Sumter County, Florida

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Sumter County, Florida
Bushnell Sumter Cty Crths01.jpg
Seal of Sumter County, Florida
Seal
Map of Florida highlighting Sumter County
Location in the state of Florida
Map of the United States highlighting Florida
Florida's location in the U.S.
Founded8 January 1853
SeatBushnell
Largest cityBushnell
Area
 • Total580.31 sq mi (1,503 km2)
 • Land545.73 sq mi (1,413 km2)
 • Water34.58 sq mi (90 km2), 5.96%
Population (Est.)
 • (2012)101,620
 • Density171/sq mi (66.11/km²)
Websitewww.sumtercountyfl.gov
 
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Sumter County, Florida
Bushnell Sumter Cty Crths01.jpg
Seal of Sumter County, Florida
Seal
Map of Florida highlighting Sumter County
Location in the state of Florida
Map of the United States highlighting Florida
Florida's location in the U.S.
Founded8 January 1853
SeatBushnell
Largest cityBushnell
Area
 • Total580.31 sq mi (1,503 km2)
 • Land545.73 sq mi (1,413 km2)
 • Water34.58 sq mi (90 km2), 5.96%
Population (Est.)
 • (2012)101,620
 • Density171/sq mi (66.11/km²)
Websitewww.sumtercountyfl.gov

Sumter County is a county located in the state of Florida, United States. As of the 2010 Census, the population was 93,420. Its county seat is Bushnell,[1] and the largest municipality is Wildwood. The Villages, an unincorporated community, is its most populous location. Sumter County was affected by the massive Florida tornado outbreak of February 2, 2007, and declared a state of emergency.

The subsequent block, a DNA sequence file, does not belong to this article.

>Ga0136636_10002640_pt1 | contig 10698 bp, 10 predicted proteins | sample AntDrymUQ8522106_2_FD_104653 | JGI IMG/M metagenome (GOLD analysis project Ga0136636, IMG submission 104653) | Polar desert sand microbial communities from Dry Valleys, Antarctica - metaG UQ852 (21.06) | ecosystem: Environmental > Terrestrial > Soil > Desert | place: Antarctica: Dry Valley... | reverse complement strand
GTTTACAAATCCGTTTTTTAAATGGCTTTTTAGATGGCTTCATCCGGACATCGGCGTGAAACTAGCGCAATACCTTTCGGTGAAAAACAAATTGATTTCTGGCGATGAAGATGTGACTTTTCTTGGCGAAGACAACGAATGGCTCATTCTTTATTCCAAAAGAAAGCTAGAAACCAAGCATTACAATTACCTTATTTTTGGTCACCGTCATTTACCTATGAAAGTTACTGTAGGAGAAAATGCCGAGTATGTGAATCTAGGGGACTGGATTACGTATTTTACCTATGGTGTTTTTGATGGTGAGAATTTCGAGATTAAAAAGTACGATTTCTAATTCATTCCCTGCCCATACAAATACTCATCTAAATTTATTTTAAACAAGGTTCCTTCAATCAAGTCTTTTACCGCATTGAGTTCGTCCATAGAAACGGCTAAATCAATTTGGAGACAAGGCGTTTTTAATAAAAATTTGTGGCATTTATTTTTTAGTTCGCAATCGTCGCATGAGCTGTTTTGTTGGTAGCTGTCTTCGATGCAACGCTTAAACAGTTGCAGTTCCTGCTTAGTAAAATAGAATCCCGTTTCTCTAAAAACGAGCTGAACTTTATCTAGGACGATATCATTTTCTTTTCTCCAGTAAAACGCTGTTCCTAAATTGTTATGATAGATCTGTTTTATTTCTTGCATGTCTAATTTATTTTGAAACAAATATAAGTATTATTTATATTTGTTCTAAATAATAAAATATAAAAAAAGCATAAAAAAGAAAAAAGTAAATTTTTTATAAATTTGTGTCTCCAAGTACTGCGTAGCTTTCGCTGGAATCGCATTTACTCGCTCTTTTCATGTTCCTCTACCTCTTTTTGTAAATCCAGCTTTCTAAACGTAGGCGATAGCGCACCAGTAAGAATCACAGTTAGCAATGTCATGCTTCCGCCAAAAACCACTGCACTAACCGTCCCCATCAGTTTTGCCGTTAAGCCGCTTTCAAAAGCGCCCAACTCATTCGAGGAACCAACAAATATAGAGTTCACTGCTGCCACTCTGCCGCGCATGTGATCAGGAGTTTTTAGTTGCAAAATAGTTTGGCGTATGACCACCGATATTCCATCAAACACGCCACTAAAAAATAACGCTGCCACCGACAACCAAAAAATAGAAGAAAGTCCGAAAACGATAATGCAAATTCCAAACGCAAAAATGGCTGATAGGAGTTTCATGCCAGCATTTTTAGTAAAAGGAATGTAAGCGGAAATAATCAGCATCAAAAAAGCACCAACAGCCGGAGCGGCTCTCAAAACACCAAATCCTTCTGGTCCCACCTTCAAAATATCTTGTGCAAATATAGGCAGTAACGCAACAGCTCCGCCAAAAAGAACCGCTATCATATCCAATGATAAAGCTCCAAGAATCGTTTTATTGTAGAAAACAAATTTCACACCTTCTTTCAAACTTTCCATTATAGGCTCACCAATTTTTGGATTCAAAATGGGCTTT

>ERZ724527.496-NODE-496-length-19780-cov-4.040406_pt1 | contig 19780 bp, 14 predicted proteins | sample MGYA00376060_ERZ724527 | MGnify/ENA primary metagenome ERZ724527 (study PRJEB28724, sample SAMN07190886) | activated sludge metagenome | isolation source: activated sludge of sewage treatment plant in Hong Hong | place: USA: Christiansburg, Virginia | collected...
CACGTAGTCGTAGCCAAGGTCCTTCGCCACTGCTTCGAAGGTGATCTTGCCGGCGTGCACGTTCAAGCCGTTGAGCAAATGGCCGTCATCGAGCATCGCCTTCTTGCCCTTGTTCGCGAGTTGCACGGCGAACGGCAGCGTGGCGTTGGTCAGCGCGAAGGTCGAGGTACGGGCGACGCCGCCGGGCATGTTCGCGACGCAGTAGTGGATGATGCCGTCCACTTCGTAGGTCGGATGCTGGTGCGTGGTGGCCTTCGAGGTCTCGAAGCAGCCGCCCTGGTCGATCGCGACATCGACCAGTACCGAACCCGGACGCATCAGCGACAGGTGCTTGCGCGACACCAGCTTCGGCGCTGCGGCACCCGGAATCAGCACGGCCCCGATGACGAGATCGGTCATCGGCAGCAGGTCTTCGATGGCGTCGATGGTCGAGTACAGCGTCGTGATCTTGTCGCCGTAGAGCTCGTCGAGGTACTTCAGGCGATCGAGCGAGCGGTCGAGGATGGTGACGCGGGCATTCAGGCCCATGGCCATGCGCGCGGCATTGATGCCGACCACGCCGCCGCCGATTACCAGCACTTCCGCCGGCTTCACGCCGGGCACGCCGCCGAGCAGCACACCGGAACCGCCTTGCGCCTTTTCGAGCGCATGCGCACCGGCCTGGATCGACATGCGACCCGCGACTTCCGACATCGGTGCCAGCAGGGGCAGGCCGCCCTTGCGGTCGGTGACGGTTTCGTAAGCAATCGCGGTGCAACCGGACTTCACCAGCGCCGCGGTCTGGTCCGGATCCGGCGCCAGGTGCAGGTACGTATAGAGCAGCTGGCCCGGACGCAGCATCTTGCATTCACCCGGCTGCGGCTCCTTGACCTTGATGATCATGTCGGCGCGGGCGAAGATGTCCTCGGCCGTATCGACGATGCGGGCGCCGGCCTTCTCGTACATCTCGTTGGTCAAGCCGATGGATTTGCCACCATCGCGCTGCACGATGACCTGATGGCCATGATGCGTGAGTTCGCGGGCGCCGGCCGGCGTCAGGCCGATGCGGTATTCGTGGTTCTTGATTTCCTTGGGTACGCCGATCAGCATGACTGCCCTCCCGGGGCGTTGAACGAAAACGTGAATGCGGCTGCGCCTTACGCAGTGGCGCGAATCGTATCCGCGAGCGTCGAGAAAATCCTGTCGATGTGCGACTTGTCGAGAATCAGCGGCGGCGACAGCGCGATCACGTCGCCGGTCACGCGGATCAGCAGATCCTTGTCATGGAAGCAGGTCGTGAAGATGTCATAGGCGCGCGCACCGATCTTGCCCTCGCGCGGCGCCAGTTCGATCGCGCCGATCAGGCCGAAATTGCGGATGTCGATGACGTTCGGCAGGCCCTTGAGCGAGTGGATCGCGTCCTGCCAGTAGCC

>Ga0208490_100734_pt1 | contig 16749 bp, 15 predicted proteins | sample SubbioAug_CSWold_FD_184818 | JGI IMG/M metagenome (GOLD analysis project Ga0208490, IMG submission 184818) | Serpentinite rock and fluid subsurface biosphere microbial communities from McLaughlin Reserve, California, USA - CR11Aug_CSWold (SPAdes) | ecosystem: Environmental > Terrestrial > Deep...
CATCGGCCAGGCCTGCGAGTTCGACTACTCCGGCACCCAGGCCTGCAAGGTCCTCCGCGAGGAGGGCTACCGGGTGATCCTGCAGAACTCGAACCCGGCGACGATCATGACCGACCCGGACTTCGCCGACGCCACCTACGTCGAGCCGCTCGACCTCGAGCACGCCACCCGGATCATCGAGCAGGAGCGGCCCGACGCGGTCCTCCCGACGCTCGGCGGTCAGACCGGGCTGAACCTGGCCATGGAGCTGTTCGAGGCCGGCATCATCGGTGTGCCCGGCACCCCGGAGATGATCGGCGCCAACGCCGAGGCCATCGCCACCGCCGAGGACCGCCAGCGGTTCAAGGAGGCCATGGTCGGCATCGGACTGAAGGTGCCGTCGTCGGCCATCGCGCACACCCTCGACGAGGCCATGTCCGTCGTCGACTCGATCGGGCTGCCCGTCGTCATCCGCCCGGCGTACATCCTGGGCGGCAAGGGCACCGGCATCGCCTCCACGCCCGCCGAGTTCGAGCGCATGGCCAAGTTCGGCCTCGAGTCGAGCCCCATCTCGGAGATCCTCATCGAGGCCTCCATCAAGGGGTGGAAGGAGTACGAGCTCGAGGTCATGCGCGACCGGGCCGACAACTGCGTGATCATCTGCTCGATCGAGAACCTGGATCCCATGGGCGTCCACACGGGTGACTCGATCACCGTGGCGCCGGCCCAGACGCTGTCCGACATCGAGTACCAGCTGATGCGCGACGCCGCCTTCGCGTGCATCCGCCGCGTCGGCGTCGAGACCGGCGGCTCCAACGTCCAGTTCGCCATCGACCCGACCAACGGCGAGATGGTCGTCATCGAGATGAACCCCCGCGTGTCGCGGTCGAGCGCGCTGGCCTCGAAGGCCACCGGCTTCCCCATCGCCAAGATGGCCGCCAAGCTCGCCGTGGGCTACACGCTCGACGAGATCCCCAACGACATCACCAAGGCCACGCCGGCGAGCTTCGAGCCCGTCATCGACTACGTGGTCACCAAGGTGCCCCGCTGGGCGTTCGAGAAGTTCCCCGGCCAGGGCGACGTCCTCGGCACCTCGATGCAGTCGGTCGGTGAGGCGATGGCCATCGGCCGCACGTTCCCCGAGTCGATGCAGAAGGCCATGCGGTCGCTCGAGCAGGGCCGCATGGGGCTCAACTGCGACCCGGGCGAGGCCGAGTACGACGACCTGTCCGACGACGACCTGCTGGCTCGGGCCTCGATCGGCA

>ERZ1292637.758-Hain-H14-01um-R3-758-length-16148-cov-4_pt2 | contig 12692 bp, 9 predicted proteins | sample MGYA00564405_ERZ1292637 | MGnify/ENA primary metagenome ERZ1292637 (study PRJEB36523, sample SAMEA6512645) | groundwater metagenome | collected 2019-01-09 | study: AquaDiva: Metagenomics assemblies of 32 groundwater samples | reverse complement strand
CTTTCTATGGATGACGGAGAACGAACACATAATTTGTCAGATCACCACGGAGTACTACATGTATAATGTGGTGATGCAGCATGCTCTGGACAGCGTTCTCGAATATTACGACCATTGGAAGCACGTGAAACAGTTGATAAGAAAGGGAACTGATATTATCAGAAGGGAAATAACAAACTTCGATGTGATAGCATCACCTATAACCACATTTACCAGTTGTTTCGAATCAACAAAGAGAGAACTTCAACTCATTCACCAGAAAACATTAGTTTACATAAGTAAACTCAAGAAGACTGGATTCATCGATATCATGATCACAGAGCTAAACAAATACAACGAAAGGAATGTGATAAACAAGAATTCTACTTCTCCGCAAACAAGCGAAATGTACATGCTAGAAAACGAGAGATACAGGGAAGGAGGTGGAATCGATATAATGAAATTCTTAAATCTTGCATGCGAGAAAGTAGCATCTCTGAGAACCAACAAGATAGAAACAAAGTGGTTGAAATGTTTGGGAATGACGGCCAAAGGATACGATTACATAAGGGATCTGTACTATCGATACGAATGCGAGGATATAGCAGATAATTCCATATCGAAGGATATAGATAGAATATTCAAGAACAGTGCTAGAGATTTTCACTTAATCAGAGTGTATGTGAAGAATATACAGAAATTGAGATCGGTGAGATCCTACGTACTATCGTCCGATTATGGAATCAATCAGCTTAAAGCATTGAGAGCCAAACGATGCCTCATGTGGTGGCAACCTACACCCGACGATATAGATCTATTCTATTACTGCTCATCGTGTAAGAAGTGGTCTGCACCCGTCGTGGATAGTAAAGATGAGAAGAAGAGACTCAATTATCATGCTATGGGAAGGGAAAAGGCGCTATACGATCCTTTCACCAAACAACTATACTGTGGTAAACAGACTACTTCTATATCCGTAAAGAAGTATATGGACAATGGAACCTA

The Villages Micropolitan Statistical Area includes all of Sumter County.

History[edit]

Sumter County was created in 1853. It was named for General Thomas Sumter, a hero of the American Revolutionary War. The county in the past, and to this day by some, is nicknamed "Hog County" most likely because it is home to a large population of wild hogs. Hog hunting is still a favorite pastime of locals in the more rural portions of the county.

Although long extremely rural, in recent years Sumter County has sustained an exceptionally large increase in population, almost solely due to the expansion of The Villages retirement complex, a significant portion of which is in the county. This has dramatically changed the demographics of the county and has brought in significant income.

Geography[edit]

According to the 2000 census, the county has a total area of 580.31 square miles (1,503.0 km2), of which 545.73 square miles (1,413.4 km2) (or 94.04%) is land and 34.58 square miles (89.6 km2) (or 5.96%) is water.[2]

Adjacent counties[edit]

Demographics[edit]

Historical populations